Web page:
Psychology of disenfranchisement

From Wikipedia, the free encyclopedia
Jump to navigation Jump to search

The psychology of disenfranchisement is a theory developed by Rex Briggs[1] while studying minority groups at social research firm Yankelovich Partners. Originally published by Yankelovich Partners, Grant Lukenbill's book, Untold Millions, applied the theory to help explain marketing opportunities to gays and lesbians. In Brigg's original research, he observed higher levels of stress, skepticism and self-protection needs among minority groups.

The psychology of disenfranchisement theory suggests that there are three components that drive the psychology of disenfranchisement: alienation, cynicism and perceived victimization. These components interact and intensify each other. Alienation, Briggs argues, may be due to negative perceptions, stereotypes and discrimination condoned and practiced by the dominant culture. The perception of separation from the mainstream culture can create severe stress and can be considered the impetus for the psychology of disenfranchisement. Cynicism is one of the inevitable offshoots of alienation, resulting in the conviction that things will go wrong, that harm is to be expected. It involves a sense that the institutions of society (from which one is alienated) are not only remote, but inimical. Victimization is the feeling the develops out of the perception of intentional or unintentional undeserved mistreatment by other individuals, organizations, or institutions. Victimization is a logical outgrowth of feelings of cynicism and alienation from the dominant culture. The perceived victimization legitimizes and justifies the cynicism, and over time this cycle can become entrenched, thereby increasing the feelings of alienation.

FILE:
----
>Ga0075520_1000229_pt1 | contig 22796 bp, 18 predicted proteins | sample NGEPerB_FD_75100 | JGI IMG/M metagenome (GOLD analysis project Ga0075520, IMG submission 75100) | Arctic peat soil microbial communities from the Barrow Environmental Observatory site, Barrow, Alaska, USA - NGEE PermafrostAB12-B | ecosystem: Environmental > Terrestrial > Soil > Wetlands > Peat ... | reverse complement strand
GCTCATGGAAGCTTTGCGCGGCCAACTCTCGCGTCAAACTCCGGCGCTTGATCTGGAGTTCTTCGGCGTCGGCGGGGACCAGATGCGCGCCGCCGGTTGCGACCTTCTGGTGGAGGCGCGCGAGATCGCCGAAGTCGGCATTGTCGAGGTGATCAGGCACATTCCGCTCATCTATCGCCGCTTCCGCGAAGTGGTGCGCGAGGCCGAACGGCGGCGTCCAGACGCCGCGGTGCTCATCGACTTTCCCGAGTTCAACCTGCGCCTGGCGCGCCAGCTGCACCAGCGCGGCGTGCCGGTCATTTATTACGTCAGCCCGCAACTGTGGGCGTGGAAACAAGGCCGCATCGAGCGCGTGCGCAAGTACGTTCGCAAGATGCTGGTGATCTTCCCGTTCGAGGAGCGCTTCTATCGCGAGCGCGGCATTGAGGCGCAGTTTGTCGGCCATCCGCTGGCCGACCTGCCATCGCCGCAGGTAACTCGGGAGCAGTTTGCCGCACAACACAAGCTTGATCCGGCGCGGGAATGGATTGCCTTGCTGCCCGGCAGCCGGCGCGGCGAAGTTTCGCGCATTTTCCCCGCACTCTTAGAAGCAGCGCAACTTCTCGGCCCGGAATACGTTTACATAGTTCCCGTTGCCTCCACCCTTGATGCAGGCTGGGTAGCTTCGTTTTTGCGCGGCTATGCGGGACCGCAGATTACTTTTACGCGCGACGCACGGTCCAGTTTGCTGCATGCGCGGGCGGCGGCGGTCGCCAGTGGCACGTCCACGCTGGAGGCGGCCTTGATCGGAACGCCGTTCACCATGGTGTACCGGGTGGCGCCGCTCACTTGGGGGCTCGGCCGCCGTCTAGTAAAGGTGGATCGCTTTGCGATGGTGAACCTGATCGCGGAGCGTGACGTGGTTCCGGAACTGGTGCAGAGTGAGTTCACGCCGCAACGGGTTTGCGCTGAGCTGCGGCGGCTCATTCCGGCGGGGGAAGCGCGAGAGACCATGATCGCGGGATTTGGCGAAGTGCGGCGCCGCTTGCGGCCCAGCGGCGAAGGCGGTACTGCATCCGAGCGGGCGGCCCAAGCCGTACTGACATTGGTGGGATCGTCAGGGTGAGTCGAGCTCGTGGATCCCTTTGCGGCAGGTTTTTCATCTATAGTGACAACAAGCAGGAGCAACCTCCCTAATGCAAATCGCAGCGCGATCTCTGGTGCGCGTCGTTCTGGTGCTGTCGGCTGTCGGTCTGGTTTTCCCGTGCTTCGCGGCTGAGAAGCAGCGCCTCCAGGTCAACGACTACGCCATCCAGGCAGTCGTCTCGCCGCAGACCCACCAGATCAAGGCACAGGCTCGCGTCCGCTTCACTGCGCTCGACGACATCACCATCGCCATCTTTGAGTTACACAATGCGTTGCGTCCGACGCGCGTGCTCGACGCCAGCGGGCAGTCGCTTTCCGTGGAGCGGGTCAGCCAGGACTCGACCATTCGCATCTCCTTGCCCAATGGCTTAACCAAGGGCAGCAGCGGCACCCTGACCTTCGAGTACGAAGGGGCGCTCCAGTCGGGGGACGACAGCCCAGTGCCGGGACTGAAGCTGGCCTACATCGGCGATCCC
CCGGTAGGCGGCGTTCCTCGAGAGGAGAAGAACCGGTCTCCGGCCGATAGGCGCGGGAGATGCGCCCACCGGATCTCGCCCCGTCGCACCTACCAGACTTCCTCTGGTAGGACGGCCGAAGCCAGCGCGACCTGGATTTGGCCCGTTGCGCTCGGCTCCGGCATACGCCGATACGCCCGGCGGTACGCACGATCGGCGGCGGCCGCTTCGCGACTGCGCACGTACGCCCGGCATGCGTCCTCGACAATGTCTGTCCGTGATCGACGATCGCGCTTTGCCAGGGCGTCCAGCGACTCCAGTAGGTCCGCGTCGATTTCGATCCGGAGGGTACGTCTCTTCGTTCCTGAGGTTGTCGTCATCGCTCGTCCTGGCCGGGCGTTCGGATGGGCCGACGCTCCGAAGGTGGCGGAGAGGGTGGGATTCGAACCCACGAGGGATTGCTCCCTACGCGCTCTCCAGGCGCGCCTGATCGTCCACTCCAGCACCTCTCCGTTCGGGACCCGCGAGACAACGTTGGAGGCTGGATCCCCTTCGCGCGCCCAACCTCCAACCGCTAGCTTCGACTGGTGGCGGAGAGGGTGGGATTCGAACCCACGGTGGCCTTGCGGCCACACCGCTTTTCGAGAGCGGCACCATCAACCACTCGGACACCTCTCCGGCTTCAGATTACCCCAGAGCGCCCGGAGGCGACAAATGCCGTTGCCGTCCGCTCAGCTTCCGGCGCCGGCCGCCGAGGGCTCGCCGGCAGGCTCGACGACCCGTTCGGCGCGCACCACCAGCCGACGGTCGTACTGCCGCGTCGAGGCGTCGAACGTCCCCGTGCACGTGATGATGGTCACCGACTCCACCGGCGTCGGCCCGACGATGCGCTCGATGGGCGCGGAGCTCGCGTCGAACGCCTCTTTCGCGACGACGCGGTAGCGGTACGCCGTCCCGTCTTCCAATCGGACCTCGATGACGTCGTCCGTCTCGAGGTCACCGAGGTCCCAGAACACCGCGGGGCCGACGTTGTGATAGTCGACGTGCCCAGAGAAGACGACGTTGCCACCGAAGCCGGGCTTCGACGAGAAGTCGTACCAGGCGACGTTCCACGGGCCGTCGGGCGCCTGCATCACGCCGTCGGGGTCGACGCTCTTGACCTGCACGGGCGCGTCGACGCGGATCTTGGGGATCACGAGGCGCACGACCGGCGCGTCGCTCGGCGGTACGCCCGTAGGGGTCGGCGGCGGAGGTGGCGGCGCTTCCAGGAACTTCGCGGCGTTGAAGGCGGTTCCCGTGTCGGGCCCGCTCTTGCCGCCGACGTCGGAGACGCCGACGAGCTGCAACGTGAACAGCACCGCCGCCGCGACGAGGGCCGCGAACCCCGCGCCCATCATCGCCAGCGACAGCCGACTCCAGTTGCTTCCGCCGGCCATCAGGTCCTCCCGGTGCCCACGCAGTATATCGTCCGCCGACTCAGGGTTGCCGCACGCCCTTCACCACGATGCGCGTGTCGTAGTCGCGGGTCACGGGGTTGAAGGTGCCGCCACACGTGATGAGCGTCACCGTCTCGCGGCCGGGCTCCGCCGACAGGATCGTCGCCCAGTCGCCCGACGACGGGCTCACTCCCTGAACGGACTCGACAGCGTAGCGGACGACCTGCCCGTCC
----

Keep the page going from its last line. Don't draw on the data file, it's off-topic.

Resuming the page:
The resulting needs include: self-understanding (recognition of and respect for one's individuality), association (a sharing of occasions with "people like me"), security (emotional, social and psychical), independence, stress relief (self-indulgence, escapism).[2]

All the Rage: The Story of Gay Visibility in America[3] cites Briggs' psychology of disenfranchisement theory as a launching point to discuss how advertising can offer inclusion in its messaging, so as to resonate better.

In 2006, Steven Andrew Culpepper[4] summarized Dubois 1903 book, Sols of Black Folk as capturing the essence of a double-consciousness, a paradoxical experience of deep psychic atrocity tracing from slavery, "while the American experience resonates with a hopeful ethos characterized by universality of equality and justice for all." Culpepper applies this same psychology of disenfranchisement to women, "that were severely excluded from its rights and privileges in society that touts equality and justice."

A more literal use of the concept, "psychology of disenfranchisement" has been applied by Keven Lanning[5] where he examines the consequences to both the person and the community when individuals do not have equal access, or equal voices, at the polls.

References[edit]

  1. ^ Grant Lukenbill, Untold Millions, Positioning your business for the gay and lesbian consumer revolution, pg ix HarperCollins Oct 1, 1995, ISBN 0-88730-699-3
  2. ^ Grant Lukenbill, Untold Millions, Positioning your business for the gay and lesbian consumer revolution, pg 103-106 HarperCollins Oct 1, 1995, ISBN 0-88730-699-3
  3. ^ Danuta Walters, Suzanna (2001), "Consuming queers: advertising and the gay market", in Danuta Walters, Suzanna, All the rage: the story of gay visibility in America, Chicago: Chicago University Press, p. 267, ISBN 9780226872322.  Preview.
  4. ^ Steven Andrew Culpepper, Race, equity, and the pattern of opportunity, ProQuest, 2006, ISBN 0-542-83560-6
  5. ^ Kevin Lanning, Democracy, Voting, and Disenfranchisement in the United States: A Social Psychological Perspective, Journal of Social Issues, Aug 5, 2008